Updated to include additional estimates from Slice Intelligence.
While Amazon (AMZN) declined to share sales figures from its much-hyped Prime Day shopping promotion on July 12, that hasn't stopped analysts from estimating what the e-commerce giant brought in on the day.
In a press release, Amazon said Prime Day was its biggest sales day ever, but only specified that the number of orders on its second-ever Prime Day rose more than 60% worldwide and more than 50% in the U.S. year-over-year. It also boasted that Prime Day was the biggest sales day ever for Amazon devices.
Analysts estimated that Amazon pulled in around $350 million to $400 million in incremental sales on its inaugural Prime day last year, and some projected that sales this year would more than double those results.
Following the actual day's performance, here's what several analysts and research firms were estimating:
Morningstar consumer strategist R.J. Hottovy said Prime Day may have generated between $500 million and $600 million in incremental sales for the Amazon. In an interview with CNBC, Hottovy said "the numbers blew me away."
FBIC analyst Deborah Weinswig estimated additional sales of $525 million, up 26% from her estimate of $415 million in incremental sales in 2015.
Meanwhile, Forrester Research's Sucharita Mulpuru estimated that Amazon could have had a billion-dollar day on Prime Day, about $500 million more than its typical world-wide estimated daily sales of around $500 million ($300 million in the U.S., and $200 million in the rest of the world).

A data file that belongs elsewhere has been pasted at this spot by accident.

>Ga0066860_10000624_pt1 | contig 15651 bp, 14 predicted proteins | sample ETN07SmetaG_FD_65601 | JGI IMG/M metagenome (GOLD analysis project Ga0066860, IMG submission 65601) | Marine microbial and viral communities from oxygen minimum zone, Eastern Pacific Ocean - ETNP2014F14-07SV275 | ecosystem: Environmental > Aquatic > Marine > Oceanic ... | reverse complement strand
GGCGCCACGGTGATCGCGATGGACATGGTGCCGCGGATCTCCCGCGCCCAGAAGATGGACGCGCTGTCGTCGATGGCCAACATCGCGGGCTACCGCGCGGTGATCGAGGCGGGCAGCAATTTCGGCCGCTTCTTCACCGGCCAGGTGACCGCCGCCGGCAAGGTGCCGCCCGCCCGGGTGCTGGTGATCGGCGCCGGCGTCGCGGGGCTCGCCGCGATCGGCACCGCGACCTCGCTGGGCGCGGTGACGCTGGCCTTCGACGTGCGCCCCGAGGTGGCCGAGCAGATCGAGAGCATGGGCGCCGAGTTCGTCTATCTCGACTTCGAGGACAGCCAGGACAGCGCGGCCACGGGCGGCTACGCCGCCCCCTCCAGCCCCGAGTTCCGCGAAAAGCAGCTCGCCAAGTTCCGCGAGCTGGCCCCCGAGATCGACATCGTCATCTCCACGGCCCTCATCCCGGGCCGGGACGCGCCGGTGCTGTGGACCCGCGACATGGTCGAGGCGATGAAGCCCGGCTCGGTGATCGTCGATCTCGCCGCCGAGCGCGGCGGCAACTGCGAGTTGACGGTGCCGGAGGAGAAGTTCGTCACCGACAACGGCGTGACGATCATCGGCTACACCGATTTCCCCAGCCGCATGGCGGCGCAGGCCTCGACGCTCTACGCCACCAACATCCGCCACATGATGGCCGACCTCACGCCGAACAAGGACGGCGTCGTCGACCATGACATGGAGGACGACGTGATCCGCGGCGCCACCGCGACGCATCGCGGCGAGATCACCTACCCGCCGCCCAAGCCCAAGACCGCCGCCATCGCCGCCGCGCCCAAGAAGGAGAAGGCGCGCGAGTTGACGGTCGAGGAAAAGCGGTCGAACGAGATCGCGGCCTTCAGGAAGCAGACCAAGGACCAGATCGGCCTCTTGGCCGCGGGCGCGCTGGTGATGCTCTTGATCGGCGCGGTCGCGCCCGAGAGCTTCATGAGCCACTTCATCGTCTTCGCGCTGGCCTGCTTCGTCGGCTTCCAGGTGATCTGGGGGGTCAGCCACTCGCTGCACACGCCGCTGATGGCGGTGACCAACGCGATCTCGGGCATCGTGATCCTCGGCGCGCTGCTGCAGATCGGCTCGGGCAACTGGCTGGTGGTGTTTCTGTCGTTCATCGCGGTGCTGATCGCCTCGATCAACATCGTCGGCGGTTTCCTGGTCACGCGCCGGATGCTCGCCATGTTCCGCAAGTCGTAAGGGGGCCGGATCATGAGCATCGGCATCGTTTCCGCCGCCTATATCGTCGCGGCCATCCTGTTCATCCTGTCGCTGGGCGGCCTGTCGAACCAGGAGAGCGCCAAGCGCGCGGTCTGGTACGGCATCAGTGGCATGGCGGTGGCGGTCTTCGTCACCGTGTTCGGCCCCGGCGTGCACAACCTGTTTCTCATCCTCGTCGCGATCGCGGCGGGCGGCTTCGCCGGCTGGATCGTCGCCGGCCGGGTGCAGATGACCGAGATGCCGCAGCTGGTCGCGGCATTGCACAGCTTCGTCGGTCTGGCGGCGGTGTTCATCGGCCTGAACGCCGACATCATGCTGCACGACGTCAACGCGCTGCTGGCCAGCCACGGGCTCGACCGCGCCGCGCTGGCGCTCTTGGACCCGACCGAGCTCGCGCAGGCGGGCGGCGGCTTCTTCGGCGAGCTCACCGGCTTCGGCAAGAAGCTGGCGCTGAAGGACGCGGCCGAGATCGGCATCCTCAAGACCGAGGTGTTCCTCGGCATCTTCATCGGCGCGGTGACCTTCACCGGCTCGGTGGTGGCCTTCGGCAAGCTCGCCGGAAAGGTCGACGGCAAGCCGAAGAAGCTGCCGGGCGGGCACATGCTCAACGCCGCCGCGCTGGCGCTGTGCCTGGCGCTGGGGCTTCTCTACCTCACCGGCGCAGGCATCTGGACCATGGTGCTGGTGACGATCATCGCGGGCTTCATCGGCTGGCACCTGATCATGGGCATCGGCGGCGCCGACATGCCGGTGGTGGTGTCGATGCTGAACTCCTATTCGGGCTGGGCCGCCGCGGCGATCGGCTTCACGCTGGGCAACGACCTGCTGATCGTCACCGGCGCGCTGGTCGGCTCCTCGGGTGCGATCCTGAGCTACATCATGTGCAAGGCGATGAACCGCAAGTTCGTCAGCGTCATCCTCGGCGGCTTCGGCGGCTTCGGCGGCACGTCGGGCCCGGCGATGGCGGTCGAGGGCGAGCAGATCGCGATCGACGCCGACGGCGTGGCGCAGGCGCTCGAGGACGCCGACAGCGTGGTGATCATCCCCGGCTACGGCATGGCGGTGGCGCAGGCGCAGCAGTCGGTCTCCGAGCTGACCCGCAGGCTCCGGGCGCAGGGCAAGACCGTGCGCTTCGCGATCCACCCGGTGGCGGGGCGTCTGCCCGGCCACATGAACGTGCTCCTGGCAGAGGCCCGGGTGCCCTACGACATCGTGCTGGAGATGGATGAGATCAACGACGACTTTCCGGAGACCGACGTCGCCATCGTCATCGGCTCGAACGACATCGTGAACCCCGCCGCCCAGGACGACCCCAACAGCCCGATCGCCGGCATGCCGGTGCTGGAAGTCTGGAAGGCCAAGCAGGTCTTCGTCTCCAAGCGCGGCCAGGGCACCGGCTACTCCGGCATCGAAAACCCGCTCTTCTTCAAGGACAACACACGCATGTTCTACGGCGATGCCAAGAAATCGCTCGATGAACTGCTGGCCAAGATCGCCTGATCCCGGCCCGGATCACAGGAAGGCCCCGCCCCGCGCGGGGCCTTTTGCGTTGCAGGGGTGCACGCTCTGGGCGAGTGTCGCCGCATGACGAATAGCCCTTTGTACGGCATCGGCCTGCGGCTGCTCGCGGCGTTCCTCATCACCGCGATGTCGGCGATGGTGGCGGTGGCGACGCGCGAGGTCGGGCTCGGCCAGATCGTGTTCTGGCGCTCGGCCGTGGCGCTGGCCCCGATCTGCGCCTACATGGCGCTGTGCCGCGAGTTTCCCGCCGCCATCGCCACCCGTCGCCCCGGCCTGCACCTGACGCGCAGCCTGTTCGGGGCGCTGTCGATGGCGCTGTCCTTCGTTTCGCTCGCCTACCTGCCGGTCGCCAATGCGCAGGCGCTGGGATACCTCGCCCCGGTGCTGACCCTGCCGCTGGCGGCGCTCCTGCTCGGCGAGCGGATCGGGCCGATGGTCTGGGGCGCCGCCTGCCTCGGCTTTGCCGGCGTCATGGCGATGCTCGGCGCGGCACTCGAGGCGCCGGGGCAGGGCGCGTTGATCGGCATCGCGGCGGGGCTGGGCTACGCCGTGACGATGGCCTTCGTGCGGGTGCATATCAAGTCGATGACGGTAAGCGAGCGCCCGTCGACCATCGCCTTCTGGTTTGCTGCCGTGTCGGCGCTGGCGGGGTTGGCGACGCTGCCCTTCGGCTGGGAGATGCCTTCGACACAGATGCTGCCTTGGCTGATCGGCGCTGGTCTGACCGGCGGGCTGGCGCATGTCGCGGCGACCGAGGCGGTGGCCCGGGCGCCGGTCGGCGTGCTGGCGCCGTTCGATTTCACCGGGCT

She arrived at the estimate based on the knowledge that it was Amazon's biggest sales day in history, meaning it did more than the estimated $1 billion it raked in on Cyber Monday last year.
"It's probably unlikely to be more than a billion, but it's not an unreasonable estimate," said Mulpuru.
Meanwhile, Channel Advisor, which tracks sales of third-party sellers on Amazon, estimated that Prime Day sales for merchants that have been on Amazon for at least a year actually decreased 3% in the U.S., while growing 12-15% in the U.K., France and Italy, and 60% in Germany.
But Channel Advisor doesn't track sales where Amazon is the direct seller, which would include sales of Amazon's own products, such as the Echo and Fire tablets, that were heavily promoted during this year's Prime Day. The firm also noted that a change in how search results were displayed this year may have minimized sales for third-party sellers.
On Tuesday, market research firm Slice Intelligence released findings showing that Amazon's U.S. sales on Prime Day were up 50% from the previous year. Slice's research comprises sales of both Amazon's own products and those of its third-party sellers, and is based on data collected from a panel of more than four million online shoppers.
According to Slice, Prime Day 2016 was the biggest online sales day in the U.S. ever, surpassing Amazon's Cyber Monday sales in 2015 by 19%. The average shopper spent $112 (up nine percent from last year), with an average order size of $54 (down two percent from last year).
Amazon captured 74% percent of all U.S. consumer e-commerce on Prime Day this year, according to Slice.